Oregon Brewing Clubs Get ScrewedWednesday, June 30th, 2010
This sucks! Home brew clubs in Oregon are no longer allowed to have home brew at their meetings! Public beer and wine competitions, like those commonly held at the state and county fairs are now considered illegal too. What a bummer for us home brewers… The clubs can live on, but they have to be ‘dry’. Takes all the fun out of it, and the chance to learn and share about brewing (which is the whole point). The Oregon law had been on the books for 30 years, but it was not enforced or interpreted in this way until now.
The Oregon Liquor Control Commission (OLCC) and the Oregon Department of Justice have decided to shut down beer and wine competitions, and remove home brew from home brew clubs. Excerpt from the law:
‘No person shall brew, ferment, distill, blend or rectify any alcoholic liquor unless licensed so to do by the Oregon Liquor Control Commission. However, the Liquor Control Act does not apply to the making or keeping of naturally fermented wines and fruit juices or beer in the home, for home consumption and not for sale.’” http://www.leg.state.or.us/ors/471.html
The problem with the competitions and home brew clubs is, the home brew is taken out of the home, and then consumed by the ‘public’. Sounds down right naughty doesn’t it?? People, sharing home brew and discussing it?? Under the law, even though the home brew is not sold, it is still illegal to have members of the ‘public’ drink the home made alcoholic beverages. Judges are considered members of the public under the new interpretation as well.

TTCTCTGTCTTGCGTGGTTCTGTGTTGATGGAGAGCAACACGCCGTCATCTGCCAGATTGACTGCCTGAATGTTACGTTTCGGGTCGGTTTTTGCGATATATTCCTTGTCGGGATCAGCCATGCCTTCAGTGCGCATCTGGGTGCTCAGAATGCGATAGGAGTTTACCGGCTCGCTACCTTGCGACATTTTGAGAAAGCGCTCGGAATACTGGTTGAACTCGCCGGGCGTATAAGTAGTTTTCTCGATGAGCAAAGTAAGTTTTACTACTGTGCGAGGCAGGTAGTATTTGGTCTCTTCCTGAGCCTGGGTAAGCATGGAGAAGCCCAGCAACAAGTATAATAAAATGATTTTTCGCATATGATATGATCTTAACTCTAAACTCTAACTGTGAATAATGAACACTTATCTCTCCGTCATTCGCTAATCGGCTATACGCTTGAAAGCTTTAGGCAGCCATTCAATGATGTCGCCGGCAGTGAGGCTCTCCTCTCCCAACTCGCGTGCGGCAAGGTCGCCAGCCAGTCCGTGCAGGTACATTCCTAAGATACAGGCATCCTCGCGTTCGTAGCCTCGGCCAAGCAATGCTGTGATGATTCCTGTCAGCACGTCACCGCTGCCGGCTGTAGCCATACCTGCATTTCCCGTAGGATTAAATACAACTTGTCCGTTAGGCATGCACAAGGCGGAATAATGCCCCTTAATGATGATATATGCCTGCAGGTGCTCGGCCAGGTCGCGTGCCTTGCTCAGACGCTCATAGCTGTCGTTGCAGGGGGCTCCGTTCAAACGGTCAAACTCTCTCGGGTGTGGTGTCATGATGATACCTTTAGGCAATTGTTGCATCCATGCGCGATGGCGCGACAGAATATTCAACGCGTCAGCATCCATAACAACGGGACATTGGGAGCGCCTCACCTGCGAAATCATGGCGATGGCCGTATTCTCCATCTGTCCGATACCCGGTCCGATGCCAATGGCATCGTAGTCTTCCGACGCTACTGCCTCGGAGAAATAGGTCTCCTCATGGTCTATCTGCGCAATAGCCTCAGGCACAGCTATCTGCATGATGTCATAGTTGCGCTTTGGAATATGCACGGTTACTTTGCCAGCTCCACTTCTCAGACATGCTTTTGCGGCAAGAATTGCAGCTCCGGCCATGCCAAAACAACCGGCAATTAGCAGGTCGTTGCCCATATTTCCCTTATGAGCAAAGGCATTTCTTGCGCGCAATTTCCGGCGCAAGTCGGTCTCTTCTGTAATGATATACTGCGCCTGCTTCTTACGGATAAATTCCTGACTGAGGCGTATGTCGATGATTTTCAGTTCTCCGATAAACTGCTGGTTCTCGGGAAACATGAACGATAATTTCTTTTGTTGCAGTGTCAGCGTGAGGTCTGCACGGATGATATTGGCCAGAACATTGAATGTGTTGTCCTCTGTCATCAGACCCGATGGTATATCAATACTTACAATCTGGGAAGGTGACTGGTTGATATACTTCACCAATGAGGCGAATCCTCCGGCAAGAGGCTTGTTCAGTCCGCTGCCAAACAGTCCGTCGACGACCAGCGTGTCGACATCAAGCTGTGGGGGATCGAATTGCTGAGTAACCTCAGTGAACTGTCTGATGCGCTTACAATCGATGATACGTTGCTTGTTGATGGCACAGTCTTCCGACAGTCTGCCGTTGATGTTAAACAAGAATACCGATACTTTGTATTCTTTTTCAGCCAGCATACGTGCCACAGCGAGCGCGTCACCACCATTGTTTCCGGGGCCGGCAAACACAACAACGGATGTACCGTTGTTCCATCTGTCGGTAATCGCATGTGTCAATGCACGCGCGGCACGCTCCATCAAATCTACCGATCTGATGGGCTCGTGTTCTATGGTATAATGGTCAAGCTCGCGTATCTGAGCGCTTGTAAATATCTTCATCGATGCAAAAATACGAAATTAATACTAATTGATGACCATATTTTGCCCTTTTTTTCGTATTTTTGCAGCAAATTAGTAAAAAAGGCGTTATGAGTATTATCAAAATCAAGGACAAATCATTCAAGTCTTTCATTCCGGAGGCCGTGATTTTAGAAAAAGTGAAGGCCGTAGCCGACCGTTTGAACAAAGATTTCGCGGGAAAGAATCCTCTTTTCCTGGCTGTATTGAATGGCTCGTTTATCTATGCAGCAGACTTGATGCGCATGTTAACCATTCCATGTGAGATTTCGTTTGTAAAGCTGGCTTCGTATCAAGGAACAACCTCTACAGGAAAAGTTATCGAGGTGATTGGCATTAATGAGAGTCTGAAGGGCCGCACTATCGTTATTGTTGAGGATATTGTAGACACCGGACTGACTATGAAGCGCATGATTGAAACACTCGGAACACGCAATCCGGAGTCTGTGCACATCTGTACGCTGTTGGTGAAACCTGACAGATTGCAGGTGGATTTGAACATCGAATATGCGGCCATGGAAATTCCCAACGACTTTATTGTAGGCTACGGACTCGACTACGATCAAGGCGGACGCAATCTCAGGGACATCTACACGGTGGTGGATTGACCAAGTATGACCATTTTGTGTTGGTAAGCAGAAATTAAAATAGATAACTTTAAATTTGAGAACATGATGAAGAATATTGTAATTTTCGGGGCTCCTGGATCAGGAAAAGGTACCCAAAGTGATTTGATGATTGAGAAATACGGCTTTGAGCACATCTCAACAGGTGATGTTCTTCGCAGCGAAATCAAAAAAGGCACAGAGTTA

This means it is illegal to drink home brew anywhere in Oregon, except at home.
In order to get home brew clubs, and beer/wine competitions going again, the state legislature would have to amend the law. Oregon has some pretty big budget items to address this year, so we can only hope for the best.
Interestingly enough, competitions for canned preserves, pies, etc are still legal at fairs. It is the mystique of alcohol that causes all the trouble for brewers and vintners. If the argument is for public safety, there are more dangerous strains of diseases in improperly canned foods than in a bad batch of home brew.
For the clubs in Portland, Oregon that are impacted, I predict new brewing clubs will be formed just over the river in Vancouver, Washington!
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